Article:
A B-52H bomber named "Ghost Rider" is back from the dead.

The bomber was sitting in the "boneyard" at Davis-Monthan Air Force Base, Arizona, when it was selected to replace another B-52 that was damaged in a fire, said Maj. Phillip Ventura, spokesman for the 2nd Bomb Wing.

On Jan. 28, 2014, two airmen suffered minor injuries when an oxygen leak caused a fire on a B-52H, which was undergoing routine maintenance, Ventura said in an email Thursday to Air Force Times. Although the plane was not destroyed, repairing the damage was deemed to be too costly.

Global Strike Command decided the most cost effective option was to replace the damaged bomber with another B-52H in storage at the 309th Aerospace Maintenance and Regeneration Group, commonly known as the 'boneyard' at Davis-Monthan Air Force Base, Ventura said.

In addition to being a storage site for planes, one of the boneyard's missions is to restore aircraft in storage to flying status, he said.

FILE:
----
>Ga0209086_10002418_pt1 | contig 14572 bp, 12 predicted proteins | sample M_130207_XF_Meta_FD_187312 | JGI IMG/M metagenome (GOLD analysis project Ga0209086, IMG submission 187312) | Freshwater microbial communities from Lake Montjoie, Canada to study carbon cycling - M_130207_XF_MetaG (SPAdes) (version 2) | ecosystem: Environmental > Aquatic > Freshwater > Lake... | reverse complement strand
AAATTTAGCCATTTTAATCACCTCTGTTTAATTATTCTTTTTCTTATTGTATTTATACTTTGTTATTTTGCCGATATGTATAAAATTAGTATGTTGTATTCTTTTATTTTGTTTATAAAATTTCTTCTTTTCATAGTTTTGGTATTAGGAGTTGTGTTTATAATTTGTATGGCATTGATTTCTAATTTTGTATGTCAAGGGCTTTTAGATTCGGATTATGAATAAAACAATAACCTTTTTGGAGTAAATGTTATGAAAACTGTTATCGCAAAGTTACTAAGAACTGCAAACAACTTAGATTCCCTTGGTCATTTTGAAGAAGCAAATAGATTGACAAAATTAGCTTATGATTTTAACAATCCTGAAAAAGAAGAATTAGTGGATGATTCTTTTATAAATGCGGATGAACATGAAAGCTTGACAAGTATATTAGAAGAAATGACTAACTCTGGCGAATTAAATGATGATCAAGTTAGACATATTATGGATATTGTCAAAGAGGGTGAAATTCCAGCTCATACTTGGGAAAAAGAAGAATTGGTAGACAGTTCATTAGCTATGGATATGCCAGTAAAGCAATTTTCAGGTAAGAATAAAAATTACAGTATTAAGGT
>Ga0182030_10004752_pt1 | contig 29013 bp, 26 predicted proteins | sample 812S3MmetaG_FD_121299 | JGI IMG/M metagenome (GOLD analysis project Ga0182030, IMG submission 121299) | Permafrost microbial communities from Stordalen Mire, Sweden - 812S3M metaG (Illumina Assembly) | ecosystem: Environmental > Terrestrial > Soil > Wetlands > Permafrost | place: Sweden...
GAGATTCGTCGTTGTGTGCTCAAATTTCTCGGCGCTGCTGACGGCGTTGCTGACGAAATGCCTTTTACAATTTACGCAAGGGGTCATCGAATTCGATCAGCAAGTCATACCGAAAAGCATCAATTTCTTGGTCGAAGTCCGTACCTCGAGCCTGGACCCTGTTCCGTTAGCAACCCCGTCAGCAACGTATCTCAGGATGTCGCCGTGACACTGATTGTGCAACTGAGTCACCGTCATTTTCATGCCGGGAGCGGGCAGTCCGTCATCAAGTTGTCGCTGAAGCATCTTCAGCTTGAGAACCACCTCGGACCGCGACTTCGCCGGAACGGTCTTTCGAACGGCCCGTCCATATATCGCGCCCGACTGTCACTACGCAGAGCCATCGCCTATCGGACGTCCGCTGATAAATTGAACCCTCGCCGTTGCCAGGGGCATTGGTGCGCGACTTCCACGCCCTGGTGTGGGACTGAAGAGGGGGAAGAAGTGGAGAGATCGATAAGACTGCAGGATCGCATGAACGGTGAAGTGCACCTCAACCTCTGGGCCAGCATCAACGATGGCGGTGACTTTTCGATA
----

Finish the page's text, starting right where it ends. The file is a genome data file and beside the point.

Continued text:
"The 309th AMRG currently houses nearly 4,000 aircraft (including 12 B-52s,) 7,000 engines and five aerospace vehicles from the Air Force, Navy-Marine Corps, Army, Coast Guard and several federal agencies including NASA," Ventura said.

After "Ghost Rider" was selected to replace the damaged B-52H, crews from the 2nd and 307th Bomb Wings spent 70 days at Davis-Monthan making the plane able to fly to Barksdale Air Force Base, Louisiana, he said.

"A total force team comprised of personnel from the 2nd Bomb Wing and the 307th Bomb Wing will continue to revitalize the aircraft, using parts from [the damaged bomber]," Ventura said. "The B-52 Program Office estimates the cost at approximately $13M, with an estimated completion date in mid-2016."

The New Strategic Arms Reduction Treaty signed in February 2011 places limits on how many strategic bombers the U.S. and Russia can have.

"Our treaty office has been working hand-in-hand with their counterparts throughout this process," Ventura said. "The incident was handled appropriately in accordance with established treaty guidance."